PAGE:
As the day wore on, senators were forced to spend hour after hour on the Senate floor to cast their votes. One, Sen. Mary Landrieu, D-La., sat at her desk quietly for awhile reading a book.

By evening, cocktail hour in the East, strains of Christmas carols could be heard from behind the closed doors of rooms that surround the chamber.

Republicans tried to slow the nomination proceedings, but several voiced unhappiness with Cruz, a potential presidential candidate in 2016.

“I’ve seen this movie before, and I wouldn’t pay money to see it again,” said Sen. Johnny Isakson, R-Ga., recalling Cruz’ leading role a year ago in events precipitating a 16-day partial government shutdown that briefly sent GOP poll ratings plummeting.

Cruz, in turn, blamed Reid, saying his “last act as majority leader is to, once again, act as an enabler” for the president by blocking a vote on Obama’s policy that envisions work visas for an estimated 5 million immigrants living in the country illegally.

Reid blamed a “small group of Senate Republicans” for the turn of events.

Asked if Cruz had created an opening for the Democrats, Sen. Orrin Hatch, R-Utah said, “I wish you hadn’t pointed that out.”

Hatch added, “You should have an end goal in sight if you’re going to do these types of things and I don’t see an end goal other than irritating a lot of people.”

The GOP leader, Kentucky Sen. Mitch McConnell, made no public comment on the events, even though Cruz suggested Friday night McConnell and House Speaker John Boehner, R-Ohio, should not be entirely trusted to keep their pledge to challenge Obama’s immigration policy.

“We will learn soon enough if those statements are genuine and sincere,” Cruz said.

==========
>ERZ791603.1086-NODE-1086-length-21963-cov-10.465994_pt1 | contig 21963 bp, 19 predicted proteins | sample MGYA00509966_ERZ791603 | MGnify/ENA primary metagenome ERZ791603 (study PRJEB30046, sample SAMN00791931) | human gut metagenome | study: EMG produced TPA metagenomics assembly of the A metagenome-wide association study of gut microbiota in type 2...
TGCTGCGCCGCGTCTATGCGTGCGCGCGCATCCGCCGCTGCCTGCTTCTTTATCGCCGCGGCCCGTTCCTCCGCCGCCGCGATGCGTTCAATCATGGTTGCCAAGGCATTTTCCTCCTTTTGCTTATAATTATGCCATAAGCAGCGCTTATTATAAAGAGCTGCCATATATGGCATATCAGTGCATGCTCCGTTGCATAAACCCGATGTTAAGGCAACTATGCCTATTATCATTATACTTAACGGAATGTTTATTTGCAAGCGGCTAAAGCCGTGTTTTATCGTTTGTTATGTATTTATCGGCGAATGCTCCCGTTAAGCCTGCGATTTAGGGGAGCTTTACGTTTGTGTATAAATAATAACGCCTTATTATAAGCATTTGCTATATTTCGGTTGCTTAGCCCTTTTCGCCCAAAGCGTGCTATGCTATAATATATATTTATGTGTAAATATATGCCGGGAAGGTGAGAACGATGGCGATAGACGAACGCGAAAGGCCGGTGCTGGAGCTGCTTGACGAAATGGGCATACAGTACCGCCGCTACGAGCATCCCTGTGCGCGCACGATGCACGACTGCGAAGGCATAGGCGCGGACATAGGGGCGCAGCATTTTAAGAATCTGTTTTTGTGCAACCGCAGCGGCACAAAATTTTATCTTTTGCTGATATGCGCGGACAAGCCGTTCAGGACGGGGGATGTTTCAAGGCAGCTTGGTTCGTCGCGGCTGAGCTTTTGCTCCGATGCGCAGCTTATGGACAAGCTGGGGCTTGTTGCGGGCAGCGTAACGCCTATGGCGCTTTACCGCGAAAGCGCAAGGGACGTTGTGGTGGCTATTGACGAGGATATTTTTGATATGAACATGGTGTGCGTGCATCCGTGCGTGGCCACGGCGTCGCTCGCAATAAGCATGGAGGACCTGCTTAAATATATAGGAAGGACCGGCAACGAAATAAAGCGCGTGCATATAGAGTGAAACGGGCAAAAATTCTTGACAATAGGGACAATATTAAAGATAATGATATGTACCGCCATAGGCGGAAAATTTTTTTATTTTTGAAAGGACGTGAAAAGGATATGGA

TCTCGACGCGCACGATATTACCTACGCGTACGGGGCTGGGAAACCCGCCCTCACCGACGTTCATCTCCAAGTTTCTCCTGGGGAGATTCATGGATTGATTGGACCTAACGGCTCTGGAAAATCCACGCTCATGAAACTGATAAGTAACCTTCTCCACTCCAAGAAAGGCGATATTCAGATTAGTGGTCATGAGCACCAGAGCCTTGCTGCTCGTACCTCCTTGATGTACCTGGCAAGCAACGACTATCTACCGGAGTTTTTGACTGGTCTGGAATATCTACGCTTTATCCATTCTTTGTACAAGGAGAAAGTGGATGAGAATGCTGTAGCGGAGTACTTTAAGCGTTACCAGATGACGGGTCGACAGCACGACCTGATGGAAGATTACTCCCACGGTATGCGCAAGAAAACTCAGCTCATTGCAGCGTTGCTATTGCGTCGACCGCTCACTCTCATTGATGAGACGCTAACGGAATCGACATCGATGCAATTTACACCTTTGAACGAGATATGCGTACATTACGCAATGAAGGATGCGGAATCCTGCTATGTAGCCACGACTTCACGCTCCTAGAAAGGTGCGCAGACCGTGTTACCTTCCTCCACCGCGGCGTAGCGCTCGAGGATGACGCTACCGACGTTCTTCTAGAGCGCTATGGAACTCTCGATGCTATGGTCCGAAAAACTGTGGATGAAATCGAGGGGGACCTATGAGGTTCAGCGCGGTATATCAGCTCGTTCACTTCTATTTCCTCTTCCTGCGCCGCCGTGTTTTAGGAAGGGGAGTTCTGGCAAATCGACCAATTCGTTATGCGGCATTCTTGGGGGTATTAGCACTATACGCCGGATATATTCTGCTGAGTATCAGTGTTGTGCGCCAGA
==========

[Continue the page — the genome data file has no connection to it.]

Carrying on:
Congress Clears $1.1 Trillion Spending Bill, Avoids Government Shutdown was originally published on newsone.com

3 thoughts on “Congress Clears $1.1 Trillion Spending Bill, Avoids Government Shutdown

  1. Which is why the DEMS did so poorly in the mid-term elections in November. All the Dems chose to distance themselves from the PREZ. What kind of s–t is that? You are supposed to have your President’s back at all times-not constantly allow him to take all those poison arrows from the GOP!

    The only time the Dems care about people of color is when it is time to VOTE! That’s why I gave up on them years ago and have been a Socialist every since.

  2. I wonder how much fat could have been trimmed from the 1.1 trillion dollar budget-we all know that the GOP have their pet projects which they WASTE outrageous amounts of $$ on.

    As a Federal gov’t employee, I am not thrilled with our 1% raise-it is an INSULT!
    Let’s see how much of a raise the Congress/Senate vote for themselves in 2015. They don’t deserve diddly-since they have done NOTHING!!!!!!

    I hope that Elizabeth Warren will decide to run for Prez in 2016. She seems to be more in touch with us “little people” than Hillary R Clinton! She would definitely get my vote!!!! I wouldn’t vote for Hill if she were running for dog catcher!

  3. Democrats rejected Obama Budget and Republicans supported and saved a Black Democrat President from Democrats whe were willing to throw Obama under the bus….Whre is the Loyalty….Blacks don’t mater with Democrats